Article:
Wednesday, May 4, 2011

Miniature Progress!!!

Hi all! First of all, May the 4th be with you!

Second, after a long wait, I've finally got some lovely miniatures assembled and converted and basecoated to show all y'all!

"Hi, I'm one of Citizen Lafayette's minis,
and I'm one badass mother f****er.

I'm working on a box of plastic "French Napoleonic Infantry 1804-1807" by Victrix. This is a marvelous set of minis that I'm planning to paint up as soldiers of the French Revolution - not a huge stretch! This is my first set of historical miniatures, so I'm excited! 

In this post, I'm going to give a quick walkthrough of my work so far, give my thoughts on the minis and the process, and finally lavish you with the pretty pictures!


The box features lovely artwork depicting Napoleon's finest at their most French, complete with grotesquely droopy mustaches.

Inside the box are 8 eight "sprues," the plastic frames upon which the miniatures are suspended. There are two types of sprue - one with parts for normal line infantry, and the other for the "elites" and "command" minis - the grenadiers, together with the officers, drummers, and flag bearers. They are multi-part minis, with heads, arms, backpacks, and accessories molded separately from the torsos.

The minis are 28mm tall and made of relatively-hard plastic - I found it to be softer than most other plastic 28's, but harder than the soft-plastic 20mm minis that have been available for decades. (This is somewhat annoying, since it means that muskets bend and break relatively easily.)


I'm not going to lie, assembling these minis was a royal pain in the butt. First, there was flash everywhere (the thin line of plastic left where the two halves of the mold come together). And since each little man is made of five different pieces, that meant that all five had separate flash lines.

Second, these figures are "modular" - that is, every torso is supposed to roughly fit with every set of arms. However, I found that the compromises involved in creating this modularity meant no torso actually fit any of the arms! I spent days and days trying to figure out how to combine arms and torsos to get natural-looking poses.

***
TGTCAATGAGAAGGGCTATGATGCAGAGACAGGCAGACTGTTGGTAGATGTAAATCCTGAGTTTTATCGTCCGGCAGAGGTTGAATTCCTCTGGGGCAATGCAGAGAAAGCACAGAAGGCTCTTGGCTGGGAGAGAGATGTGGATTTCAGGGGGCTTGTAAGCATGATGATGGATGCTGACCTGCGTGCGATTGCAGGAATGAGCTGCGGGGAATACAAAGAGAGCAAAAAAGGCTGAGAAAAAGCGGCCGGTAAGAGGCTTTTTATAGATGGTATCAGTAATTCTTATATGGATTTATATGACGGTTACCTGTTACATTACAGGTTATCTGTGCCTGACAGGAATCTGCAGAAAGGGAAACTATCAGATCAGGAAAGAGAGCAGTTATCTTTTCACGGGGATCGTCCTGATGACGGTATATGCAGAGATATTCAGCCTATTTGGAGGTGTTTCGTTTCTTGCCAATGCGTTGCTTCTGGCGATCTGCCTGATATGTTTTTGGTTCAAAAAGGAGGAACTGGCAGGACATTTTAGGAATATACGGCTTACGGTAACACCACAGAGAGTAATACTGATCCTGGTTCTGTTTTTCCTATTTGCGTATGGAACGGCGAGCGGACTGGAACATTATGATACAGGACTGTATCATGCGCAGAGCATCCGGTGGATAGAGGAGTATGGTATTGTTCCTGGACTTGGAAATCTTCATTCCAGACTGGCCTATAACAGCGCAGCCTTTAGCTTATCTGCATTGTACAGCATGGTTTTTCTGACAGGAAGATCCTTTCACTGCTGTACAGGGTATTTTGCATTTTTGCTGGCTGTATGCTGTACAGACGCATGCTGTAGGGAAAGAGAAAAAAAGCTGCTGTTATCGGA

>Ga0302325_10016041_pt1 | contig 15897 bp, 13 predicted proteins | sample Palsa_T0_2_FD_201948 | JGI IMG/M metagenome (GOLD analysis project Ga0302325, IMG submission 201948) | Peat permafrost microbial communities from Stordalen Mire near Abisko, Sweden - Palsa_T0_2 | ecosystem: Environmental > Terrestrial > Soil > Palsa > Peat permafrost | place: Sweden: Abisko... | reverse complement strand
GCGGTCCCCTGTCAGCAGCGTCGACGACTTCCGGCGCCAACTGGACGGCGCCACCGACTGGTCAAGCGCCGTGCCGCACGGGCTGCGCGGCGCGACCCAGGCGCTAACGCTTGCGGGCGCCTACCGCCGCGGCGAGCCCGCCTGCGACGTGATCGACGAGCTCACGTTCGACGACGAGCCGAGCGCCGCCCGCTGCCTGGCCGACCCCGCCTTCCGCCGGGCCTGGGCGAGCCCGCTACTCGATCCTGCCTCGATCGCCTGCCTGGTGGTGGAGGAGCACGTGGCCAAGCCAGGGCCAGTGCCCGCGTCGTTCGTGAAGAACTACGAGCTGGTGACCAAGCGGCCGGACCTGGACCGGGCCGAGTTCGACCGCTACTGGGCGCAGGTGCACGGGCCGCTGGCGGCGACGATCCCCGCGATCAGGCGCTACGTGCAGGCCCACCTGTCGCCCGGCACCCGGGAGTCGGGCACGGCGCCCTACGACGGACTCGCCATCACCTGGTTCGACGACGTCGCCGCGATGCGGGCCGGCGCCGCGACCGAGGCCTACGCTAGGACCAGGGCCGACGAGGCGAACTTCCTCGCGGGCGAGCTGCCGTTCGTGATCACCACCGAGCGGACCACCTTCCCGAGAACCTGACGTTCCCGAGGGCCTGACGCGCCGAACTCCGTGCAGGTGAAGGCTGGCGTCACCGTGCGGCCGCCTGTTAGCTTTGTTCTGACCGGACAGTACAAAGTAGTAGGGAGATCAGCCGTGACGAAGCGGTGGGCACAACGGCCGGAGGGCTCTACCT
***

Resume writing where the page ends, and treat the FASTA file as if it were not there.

Apparently, thumb-poking the dude next to you was a 
sign of affection during the French Revolution.

But, they ultimately got done, and after doing a few conversions, I applied a liberal coat of white basecoat spraypaint (another first time for me... piccies below!)


But before we get to the basecoated finished product, I want to talk about the #1 coolest thing about plastic miniatures - the conversions! Converting a mini involves modifying its sculpt, and I wanted to really establish these figures as sons of the Revolution, not Napoleon's lackeys.

So, what was the biggest difference between Revolutionaries and Bonapartists? The revolutionaries had giant ass f****ing plumes! I'm serious, those wacky French put all sorts of crazy things on their hats - (spoons are modeled on to these figures) but what every private really wanted was to have the biggest, fluffiest, most flamboyant plume in the regiment. Observe:

Even though it prevents him from seeing anything in his left field of vision, 
Jacques thought his plume was pretty BAMF...

 ...until he saw this! Mon Dieu! What a masterpiece!

So, how to sexy-up those bicornes? I found these sci-fi heads on ebay, complete with topknots that did admirable work as plumes:

"I don't want my luscious locks
on no Frenchie!" (Too bad)

I was actually able to get a number of different shapes by clipping the heck out of these poor helmets. Here's a small selection of how a few of them turned out:

Pictures to Date!

If you've read this far, you deserve the payoff - Pictures!!!!

The whole unit, prior to conversion and spraypainting!

The command figures - this officer means business with that pistol!
Standard bearer and drummer look typically French.

I tried making each flank into a mini-diorama. 
Here, I converted one soldier to be taking a hit,
while his comrade on the right flinches and the men on either side
put their heads down and keep marching on.

 On the other flank we've got soldiers dealing with fatigue.
Guy in the center is putting a brave face on things,
but his buddies don't seem as happy.

Finally, here's a pic demonstrating the dangers of spraypaint;
The backpacks are identical, but the one on the right is caked
with paint, which obscures some of the details and will make
painting more of a challenge. Lesson learned: don't stand too close!

Well, I hope you've enjoyed, and hopefully there'll be some splashes of color coming soon! Au revoir!

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